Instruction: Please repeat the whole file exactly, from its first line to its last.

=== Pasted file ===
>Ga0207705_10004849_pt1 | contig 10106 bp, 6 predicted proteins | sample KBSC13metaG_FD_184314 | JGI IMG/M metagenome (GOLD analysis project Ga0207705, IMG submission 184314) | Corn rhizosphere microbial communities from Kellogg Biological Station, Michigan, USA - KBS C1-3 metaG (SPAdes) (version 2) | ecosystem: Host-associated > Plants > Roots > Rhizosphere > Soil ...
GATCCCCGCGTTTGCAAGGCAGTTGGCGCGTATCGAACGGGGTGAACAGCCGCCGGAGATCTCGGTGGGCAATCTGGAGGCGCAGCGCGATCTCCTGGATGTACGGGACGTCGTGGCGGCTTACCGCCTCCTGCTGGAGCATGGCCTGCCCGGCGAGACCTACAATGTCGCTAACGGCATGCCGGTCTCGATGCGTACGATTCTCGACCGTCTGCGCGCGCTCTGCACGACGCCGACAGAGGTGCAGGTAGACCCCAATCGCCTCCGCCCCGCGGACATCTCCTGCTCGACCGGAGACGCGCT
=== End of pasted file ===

>Ga0207705_10004849_pt1 | contig 10106 bp, 6 predicted proteins | sample KBSC13metaG_FD_184314 | JGI IMG/M metagenome (GOLD analysis project Ga0207705, IMG submission 184314) | Corn rhizosphere microbial communities from Kellogg Biological Station, Michigan, USA - KBS C1-3 metaG (SPAdes) (version 2) | ecosystem: Host-associated > Plants > Roots > Rhizosphere > Soil ...
GATCCCCGCGTTTGCAAGGCAGTTGGCGCGTATCGAACGGGGTGAACAGCCGCCGGAGATCTCGGTGGGCAATCTGGAGGCGCAGCGCGATCTCCTGGATGTACGGGACGTCGTGGCGGCTTACCGCCTCCTGCTGGAGCATGGCCTGCCCGGCGAGACCTACAATGTCGCTAACGGCATGCCGGTCTCGATGCGTACGATTCTCGACCGTCTGCGCGCGCTCTGCACGACGCCGACAGAGGTGCAGGTAGACCCCAATCGCCTCCGCCCCGCGGACATCTCCTGCTCGACCGGAGACGCGCT